During vacuum assisted vaginal delivery, the doctor or midwife will use a vacuum (also called a vacuum extractor) to help move the baby through the birth canal.
The vacuum uses a soft plastic cup that attaches to the baby's head with suction. The doctor or midwife uses a handle on the cup to move the baby through the birth canal.
Even after your cervix is fully dilated (open) and you have been pushing, you may need help getting the baby out. Reasons you may need help include:
Before the vacuum can be used, your baby needs to be far enough down the birth canal. Your doctor will check you carefully to make sure it is safe to use the vacuum. This device is only safe to use when the baby is very close to being born. If the head is too high, a Cesarean section (C-section) will be recommended.
Most women will not need the vacuum to help them deliver. You may feel tired and tempted to ask for a little help. But if there is no true need for a vacuum-assisted delivery, it is safer for you and your baby to deliver on your own.
You will be given medicine to block pain. This may be an epidural block or a numbing medicine placed in the vagina.
The plastic cup will be placed on the baby's head. Then, during a contraction, you will be asked to push again. At the same time, the doctor or midwife will gently pull to help deliver your baby.
After the doctor or midwife delivers the baby's head, you will push the baby the rest of the way out. After delivery, you can hold your baby on your tummy if they are doing well.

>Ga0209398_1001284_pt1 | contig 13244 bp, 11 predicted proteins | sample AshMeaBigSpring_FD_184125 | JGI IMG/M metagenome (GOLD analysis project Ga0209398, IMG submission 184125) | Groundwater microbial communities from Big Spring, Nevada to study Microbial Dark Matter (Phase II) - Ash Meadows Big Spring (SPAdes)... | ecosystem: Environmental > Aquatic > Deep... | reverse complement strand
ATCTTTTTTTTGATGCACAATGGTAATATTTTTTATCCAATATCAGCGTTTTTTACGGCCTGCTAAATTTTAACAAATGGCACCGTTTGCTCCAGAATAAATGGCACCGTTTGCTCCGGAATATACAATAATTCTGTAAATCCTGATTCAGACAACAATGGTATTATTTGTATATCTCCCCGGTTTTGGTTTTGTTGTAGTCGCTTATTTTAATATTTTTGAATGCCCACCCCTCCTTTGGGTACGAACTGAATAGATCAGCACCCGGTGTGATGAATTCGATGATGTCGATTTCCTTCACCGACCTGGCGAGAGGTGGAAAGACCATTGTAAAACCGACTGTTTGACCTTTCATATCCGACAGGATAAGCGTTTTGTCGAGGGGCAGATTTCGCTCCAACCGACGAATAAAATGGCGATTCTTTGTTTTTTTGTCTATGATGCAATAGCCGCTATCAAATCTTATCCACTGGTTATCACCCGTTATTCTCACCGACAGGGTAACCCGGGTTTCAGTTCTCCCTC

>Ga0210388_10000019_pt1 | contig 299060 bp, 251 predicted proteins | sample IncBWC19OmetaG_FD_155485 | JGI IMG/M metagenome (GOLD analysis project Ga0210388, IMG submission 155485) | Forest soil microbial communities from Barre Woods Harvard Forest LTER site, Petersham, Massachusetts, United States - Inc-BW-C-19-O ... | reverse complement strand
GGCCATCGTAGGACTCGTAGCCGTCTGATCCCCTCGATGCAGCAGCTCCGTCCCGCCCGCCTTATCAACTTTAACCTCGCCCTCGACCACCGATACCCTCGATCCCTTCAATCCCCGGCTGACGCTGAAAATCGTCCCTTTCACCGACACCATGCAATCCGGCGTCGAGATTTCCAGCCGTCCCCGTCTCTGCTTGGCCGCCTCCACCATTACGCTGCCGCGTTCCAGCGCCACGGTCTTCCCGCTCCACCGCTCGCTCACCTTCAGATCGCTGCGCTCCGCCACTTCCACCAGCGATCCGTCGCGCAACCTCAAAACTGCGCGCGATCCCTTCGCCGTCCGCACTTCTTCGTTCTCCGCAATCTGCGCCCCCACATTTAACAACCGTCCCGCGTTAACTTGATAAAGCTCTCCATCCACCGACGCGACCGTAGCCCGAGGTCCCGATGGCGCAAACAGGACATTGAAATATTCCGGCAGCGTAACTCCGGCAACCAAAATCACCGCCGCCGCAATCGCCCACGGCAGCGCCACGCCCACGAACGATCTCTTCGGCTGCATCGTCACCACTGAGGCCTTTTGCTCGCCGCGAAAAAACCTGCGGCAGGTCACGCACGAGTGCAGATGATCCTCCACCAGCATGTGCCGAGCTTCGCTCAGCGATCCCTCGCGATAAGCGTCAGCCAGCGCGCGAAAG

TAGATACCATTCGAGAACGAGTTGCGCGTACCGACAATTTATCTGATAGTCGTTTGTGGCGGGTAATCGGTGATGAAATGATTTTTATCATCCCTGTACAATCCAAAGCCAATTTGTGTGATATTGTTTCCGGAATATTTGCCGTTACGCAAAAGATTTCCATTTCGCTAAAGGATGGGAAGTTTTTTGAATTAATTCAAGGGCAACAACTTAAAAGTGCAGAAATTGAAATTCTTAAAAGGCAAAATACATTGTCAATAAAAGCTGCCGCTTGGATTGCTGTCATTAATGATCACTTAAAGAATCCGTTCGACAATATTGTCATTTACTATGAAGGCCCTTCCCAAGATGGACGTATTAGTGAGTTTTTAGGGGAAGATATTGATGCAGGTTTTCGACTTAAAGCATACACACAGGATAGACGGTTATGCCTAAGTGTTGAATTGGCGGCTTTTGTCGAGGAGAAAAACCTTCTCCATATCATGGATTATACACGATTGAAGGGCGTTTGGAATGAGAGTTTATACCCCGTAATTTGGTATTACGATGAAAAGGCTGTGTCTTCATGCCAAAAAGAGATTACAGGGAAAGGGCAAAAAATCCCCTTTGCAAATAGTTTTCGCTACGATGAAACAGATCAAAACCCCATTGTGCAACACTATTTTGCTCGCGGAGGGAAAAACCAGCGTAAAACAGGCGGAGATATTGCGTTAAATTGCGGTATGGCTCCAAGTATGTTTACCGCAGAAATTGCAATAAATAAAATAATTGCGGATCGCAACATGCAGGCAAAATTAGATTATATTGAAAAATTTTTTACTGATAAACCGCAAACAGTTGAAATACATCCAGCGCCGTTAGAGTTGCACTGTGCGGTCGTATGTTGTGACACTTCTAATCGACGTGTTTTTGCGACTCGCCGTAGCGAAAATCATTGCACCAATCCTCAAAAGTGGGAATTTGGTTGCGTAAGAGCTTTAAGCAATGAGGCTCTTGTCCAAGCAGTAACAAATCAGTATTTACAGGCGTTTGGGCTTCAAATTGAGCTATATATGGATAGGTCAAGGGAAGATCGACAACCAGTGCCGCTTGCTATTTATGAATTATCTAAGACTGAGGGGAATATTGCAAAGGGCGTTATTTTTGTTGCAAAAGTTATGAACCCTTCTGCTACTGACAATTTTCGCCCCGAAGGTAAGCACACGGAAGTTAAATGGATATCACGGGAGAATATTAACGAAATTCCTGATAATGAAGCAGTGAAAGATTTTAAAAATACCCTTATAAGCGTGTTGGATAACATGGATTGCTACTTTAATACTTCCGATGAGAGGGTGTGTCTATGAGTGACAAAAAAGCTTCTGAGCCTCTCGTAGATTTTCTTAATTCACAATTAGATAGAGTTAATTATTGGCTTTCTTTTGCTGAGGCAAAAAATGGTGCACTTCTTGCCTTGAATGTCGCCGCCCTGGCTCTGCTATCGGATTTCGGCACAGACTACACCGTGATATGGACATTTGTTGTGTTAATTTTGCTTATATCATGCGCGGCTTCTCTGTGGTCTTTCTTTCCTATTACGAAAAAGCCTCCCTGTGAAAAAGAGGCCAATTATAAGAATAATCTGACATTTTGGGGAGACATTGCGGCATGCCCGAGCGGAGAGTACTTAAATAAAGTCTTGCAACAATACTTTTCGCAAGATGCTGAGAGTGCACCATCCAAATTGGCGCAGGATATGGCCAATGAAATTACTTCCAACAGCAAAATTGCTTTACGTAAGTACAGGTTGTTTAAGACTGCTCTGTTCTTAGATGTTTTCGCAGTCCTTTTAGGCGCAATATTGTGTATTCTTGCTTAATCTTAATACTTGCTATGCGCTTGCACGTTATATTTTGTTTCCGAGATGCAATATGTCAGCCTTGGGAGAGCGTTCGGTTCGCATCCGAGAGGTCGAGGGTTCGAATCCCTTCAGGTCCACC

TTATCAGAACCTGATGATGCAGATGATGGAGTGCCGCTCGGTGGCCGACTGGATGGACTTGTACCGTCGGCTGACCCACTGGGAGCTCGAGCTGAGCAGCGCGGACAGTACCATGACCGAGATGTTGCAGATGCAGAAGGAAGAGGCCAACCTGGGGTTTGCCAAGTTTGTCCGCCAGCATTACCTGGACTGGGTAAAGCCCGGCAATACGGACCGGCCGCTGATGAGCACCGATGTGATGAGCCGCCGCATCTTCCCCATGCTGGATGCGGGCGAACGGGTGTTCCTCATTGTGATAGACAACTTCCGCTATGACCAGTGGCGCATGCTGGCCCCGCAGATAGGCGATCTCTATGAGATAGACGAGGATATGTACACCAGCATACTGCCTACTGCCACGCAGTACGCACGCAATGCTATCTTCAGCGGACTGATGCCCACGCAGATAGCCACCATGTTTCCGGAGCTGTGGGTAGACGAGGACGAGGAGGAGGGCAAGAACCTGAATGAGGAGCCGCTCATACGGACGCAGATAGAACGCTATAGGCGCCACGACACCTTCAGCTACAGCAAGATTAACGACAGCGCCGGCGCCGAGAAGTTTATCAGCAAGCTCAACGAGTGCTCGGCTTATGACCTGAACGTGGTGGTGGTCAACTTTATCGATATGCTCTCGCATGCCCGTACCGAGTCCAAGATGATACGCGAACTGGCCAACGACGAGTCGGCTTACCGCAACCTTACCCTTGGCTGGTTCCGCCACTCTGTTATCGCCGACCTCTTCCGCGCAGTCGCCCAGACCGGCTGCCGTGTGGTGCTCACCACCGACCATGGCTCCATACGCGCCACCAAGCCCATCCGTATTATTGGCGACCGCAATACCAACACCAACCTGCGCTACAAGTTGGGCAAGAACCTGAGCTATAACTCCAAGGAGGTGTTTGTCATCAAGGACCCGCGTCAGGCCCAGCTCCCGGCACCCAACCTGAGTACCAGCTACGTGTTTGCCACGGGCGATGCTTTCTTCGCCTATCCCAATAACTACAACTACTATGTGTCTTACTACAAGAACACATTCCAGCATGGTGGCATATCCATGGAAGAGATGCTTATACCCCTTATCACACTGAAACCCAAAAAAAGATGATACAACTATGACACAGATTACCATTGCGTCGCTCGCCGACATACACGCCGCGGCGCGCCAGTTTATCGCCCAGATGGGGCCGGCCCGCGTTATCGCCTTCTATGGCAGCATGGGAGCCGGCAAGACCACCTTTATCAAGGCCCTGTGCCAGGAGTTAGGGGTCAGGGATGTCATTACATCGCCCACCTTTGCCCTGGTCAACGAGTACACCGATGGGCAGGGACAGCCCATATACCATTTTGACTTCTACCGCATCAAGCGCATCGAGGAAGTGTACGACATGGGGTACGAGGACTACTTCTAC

If the vacuum does not help move your baby, you may need to have a C-section.
There are some risks with vacuum-assisted delivery, but it rarely causes lasting problems when properly used.
For the mother, tears in the vagina or on the perineum are more likely to occur with a vacuum-assisted birth compared to a vaginal birth that does not use the vacuum.
For the baby, the risks are mostly about bleeding:
Nielsen PE, Galan HL. Operative vaginal delivery. In: Gabbe SG, Niebyl JR, Simpson JL, eds. Obstetrics: Normal and Problem Pregnancies. 6th ed. Philadelphia, PA: Elsevier Churchill Livingstone; 2012:chap 15.
Sakornbut EL. Intrapartum procedures. In: Ratcliffe SD, Baxley EG, Cline MK, Sakornbut EL, eds. Family Medicine Obstetrics. 3rd ed. Philadelphia, PA: Elsevier Mosby; 2008:chap 18.
Updated by: Cynthia D. White, MD, Fellow American College of Obstetricians and Gynecologists, Group Health Cooperative, Bellevue, WA. Also reviewed by David Zieve, MD, MHA, Isla Ogilvie, PhD, and the A.D.A.M. Editorial team.
The information provided herein should not be used during any medical emergency or for the diagnosis or treatment of any medical condition. A licensed physician should be consulted for diagnosis and treatment of any and all medical conditions. Call 911 for all medical emergencies. Links to other sites are provided for information only -- they do not constitute endorsements of those other sites. Copyright 1997-2015, A.D.A.M., Inc. Duplication for commercial use must be authorized in writing by ADAM Health Solutions.